'Jihadists' threaten Tajik journalists
Pakistan thwarts TTP comeback in Balochistan
Kyrgyzstan seeks economic revival
TTP anti-polio vaccination efforts led to spike in Pakistani cases
Tajik government promotes ethnic clothing over Islamic
Women complain they often are forced to wear hijabs
By Dilafruz Nabiyeva
DUSHANBE – Fearing social radicalisation, Tajik authorities are encouraging women to wear traditional Tajik clothing instead of Muslim dress.
But pressure from keeping up with fashions - or from their husbands - is still driving women to wear the hijab, leading to controversy.
The Islamic Centre of Tajikistan’s Council of Ulema recommended that mosques urge Tajik women to wear traditional religious clothing rather than the more conservative foreign-derived hijab, Kobiljon Boyev, head of the Islamic Centre’s Fatwa Department, said.
“This recommendation does not imply a ban on Islamic clothing,” he said. “Our women’s traditional clothing is much better and more attractive than what recently has been imported.”
Objections reach to the top. President Emomali Rakhmon has criticised Tajik women for wearing imported Muslim clothing.
The recommendations have not stopped people from buying hijabs, and the number of women on Dushanbe’s streets wearing hijabs imported from Turkey and Iran is growing.
At an always-crowded Dushanbe Market store selling Muslim clothing, Shoira Jalilova, 17, was striking a deal with a saleswoman for some headscarves. She was wearing a scarf that was tied differently from what one would have seen five years ago. Worn her way, it becomes a hijab.
“I tie it under my chin to cover my neck,” she said. “Now, these are the scarves all the girls are trying to wear, not the ones from before, which were tied in the back.”
A hijab costs US $5-30, depending on colour and quality, said Kamol Hajmiddinov, owner of another store. “If you are interested in a full outfit, including a jacket and bloomers, then the high-quality goods from Turkey cost up to US $100.”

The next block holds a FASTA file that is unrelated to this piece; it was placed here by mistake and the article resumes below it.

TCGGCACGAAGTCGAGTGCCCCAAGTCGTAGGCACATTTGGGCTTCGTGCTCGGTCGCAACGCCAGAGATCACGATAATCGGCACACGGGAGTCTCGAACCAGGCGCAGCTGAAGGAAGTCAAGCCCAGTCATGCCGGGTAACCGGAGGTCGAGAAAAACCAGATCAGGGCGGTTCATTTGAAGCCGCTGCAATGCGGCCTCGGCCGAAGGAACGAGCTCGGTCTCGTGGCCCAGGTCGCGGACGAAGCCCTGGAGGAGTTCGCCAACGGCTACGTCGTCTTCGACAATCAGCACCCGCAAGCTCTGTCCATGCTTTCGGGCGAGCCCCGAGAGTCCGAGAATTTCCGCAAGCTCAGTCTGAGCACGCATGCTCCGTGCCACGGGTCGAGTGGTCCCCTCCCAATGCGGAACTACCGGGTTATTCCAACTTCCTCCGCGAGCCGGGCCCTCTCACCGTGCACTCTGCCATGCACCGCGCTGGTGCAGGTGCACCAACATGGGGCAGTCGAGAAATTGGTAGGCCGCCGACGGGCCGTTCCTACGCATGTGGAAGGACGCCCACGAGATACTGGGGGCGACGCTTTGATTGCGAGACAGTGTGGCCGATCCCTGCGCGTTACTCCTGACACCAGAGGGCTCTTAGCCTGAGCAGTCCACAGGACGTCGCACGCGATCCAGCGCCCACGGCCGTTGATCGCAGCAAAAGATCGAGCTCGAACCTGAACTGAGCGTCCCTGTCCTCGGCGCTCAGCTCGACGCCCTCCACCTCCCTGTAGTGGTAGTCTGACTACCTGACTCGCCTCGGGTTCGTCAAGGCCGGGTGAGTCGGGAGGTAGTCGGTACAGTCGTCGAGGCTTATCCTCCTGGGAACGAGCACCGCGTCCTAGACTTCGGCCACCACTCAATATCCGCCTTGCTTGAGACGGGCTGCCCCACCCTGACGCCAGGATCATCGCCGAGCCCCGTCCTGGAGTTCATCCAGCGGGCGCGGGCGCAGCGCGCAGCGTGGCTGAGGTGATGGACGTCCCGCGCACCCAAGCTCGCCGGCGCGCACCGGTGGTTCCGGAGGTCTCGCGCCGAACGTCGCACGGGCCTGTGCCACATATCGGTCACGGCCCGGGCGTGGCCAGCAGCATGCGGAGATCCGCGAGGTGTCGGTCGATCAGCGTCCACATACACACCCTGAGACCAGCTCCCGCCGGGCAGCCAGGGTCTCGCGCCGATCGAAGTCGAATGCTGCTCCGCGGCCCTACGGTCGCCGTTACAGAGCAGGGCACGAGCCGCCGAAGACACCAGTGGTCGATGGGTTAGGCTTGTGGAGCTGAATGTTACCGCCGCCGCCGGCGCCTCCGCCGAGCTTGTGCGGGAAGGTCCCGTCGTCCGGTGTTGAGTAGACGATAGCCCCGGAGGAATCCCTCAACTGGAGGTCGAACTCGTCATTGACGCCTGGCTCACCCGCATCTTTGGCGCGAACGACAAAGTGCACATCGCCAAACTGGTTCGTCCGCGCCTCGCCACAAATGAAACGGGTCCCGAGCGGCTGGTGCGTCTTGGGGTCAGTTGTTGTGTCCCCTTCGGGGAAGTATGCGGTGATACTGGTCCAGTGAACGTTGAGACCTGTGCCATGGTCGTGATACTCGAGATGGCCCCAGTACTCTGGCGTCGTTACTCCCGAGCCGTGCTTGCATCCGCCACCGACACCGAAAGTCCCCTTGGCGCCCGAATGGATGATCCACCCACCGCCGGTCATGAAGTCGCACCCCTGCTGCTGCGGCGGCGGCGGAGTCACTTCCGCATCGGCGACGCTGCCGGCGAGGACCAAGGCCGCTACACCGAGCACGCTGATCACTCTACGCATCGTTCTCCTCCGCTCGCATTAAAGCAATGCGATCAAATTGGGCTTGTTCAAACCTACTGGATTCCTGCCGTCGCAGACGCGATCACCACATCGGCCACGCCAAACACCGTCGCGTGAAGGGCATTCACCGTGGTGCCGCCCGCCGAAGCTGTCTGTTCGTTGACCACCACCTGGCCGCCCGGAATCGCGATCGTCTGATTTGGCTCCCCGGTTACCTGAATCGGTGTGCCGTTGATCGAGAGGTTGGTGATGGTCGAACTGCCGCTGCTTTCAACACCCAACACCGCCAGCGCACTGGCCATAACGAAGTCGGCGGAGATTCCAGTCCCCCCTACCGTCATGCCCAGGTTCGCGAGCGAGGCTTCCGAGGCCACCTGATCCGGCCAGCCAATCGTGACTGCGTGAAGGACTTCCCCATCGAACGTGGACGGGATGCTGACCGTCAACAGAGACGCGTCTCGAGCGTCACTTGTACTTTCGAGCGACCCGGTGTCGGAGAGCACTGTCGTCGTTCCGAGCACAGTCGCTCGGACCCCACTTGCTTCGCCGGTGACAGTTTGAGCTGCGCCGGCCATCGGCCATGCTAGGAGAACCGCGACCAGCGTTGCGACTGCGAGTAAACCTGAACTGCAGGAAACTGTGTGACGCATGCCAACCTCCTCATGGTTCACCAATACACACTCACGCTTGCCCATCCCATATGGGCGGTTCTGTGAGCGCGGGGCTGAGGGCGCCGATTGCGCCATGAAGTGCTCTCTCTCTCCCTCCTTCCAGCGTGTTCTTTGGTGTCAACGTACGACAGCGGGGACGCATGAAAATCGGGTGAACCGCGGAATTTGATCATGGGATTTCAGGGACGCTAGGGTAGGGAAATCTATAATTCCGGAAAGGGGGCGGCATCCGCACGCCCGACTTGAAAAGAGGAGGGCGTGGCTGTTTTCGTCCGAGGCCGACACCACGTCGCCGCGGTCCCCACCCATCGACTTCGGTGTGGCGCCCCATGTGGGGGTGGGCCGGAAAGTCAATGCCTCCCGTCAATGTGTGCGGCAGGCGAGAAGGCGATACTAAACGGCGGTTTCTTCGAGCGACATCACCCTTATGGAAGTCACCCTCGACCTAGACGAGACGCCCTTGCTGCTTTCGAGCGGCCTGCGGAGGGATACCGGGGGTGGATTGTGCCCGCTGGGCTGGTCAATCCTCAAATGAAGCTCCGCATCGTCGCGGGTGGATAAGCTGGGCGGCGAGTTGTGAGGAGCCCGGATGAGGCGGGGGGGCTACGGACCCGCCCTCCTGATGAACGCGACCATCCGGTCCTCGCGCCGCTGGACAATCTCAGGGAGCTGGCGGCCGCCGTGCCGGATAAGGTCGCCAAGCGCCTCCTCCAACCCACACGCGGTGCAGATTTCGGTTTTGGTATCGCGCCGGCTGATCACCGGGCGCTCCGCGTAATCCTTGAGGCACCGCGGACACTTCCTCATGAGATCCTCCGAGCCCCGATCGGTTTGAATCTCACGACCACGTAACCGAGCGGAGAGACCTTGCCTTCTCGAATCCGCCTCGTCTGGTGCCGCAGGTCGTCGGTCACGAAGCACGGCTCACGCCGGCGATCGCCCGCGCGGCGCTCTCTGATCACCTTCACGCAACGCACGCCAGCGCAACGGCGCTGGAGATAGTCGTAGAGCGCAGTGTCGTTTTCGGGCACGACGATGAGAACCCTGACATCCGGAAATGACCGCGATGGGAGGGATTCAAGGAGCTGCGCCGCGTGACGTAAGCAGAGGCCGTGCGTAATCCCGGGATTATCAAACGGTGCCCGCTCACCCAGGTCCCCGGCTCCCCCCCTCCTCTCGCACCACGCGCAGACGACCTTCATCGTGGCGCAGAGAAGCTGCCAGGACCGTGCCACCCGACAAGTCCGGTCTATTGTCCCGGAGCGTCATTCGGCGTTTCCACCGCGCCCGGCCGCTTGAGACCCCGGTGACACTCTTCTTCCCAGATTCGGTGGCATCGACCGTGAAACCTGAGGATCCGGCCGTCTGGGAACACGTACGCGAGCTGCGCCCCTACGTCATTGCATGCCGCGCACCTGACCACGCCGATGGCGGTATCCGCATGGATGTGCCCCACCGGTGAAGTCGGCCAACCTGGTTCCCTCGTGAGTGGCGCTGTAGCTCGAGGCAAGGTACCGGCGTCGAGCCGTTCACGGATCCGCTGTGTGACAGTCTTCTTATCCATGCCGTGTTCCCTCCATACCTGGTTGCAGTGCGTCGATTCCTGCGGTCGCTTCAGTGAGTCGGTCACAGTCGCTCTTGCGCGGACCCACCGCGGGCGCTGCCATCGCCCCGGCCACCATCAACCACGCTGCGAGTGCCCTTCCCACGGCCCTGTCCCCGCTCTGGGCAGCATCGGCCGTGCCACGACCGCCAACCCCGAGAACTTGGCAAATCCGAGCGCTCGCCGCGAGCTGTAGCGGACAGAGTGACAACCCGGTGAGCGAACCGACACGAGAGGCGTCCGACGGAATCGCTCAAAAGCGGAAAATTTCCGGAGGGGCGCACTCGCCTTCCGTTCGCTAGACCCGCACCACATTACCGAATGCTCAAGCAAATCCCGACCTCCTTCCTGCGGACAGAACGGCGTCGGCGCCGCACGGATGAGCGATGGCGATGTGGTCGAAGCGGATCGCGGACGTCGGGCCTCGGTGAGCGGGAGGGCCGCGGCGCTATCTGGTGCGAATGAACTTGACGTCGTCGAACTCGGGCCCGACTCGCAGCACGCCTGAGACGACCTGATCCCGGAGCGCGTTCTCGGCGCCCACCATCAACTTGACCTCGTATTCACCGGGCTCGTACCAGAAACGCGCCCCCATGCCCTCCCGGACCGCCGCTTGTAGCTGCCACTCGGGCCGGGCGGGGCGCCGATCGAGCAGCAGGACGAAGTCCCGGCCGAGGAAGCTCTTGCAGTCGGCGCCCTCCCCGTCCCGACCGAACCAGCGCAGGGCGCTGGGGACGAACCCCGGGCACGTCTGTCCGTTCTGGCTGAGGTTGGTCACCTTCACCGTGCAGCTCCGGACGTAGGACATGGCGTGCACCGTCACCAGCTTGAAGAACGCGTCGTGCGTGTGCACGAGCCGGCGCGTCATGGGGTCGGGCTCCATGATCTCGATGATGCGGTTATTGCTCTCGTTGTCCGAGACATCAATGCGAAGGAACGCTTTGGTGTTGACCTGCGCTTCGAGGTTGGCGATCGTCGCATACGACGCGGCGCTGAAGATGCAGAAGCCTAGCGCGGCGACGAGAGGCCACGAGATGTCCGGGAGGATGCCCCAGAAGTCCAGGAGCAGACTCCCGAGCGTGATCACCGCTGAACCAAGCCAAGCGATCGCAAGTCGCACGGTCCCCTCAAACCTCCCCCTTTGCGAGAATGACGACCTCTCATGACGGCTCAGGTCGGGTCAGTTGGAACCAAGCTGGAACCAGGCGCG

Many women wear the hijab because they are afraid they will not find a husband or that their husbands will reject them, psychologist Zarifa Vasifova said.
Hajmiddinov’s wife wears a paranja (similar to a burqa). “I do not want anyone else but me looking at my wife,” he said. “She is not against wearing the paranja, which covers her face. Had she refused, I would have divorced her.”
Nargis Valiyeva, 23, does not think that wearing the hijab adds to her spirituality.
“In principle, if my husband will insist, I will probably have to accept his will. But I think that Muslim clothing does not make a man or woman any more devout. What is most important is what you say in your soul and that you do no ill.”
Some people see the hijab as repressive.
“You walk around town, and you sometimes get the feeling that you’ve landed in some version of the Dark Ages, where women no longer have any rights and freedoms,” Manzura Hamidova, a business manager, said. “In general, I would place restrictions on importing such clothes.”
But others say it is simply the fashion of the day.
“This is just a fashion trend,” saleswoman Zuhra Yusupova said. “But every year there are more of these women (who wear it to be fashionable).”
The nationwide scene backs up the idea that it is just a fashion.
“Take a look at who’s wearing the hijab in the remote mountain districts,” Dushanbe resident Alisher Amirov said. “No one. This is only in Dushanbe. A friend of mine recently dressed his wife in a hijab and then took her to his parents in Muminabad. He said that his wife was a black sheep there, because no one there wears such clothes.”
The idea of the hijab just being a fashion statement rankles some.
The hijab is a piece of clothing that women put on once and for all – it is impossible to wear it for fashion, fashion designer Malika Hamrayeva said.
Satin dresses and skullcaps for women are Tajikistan’s national heritage.
“We must preserve this,” State Committee for Religious Affairs chairman Saidbek Mahmadullayev said.
“It would be good not to lose our traditions in this age of globalisation. Muslim women’s attire will hardly protect women from evil glances or deeds.”
We must not forget our national traditions,” Boyev said. “The paranja, which fully covers the face and body and leaves only a slit for the eyes, is not part of our tradition and can have negative consequences for our country.”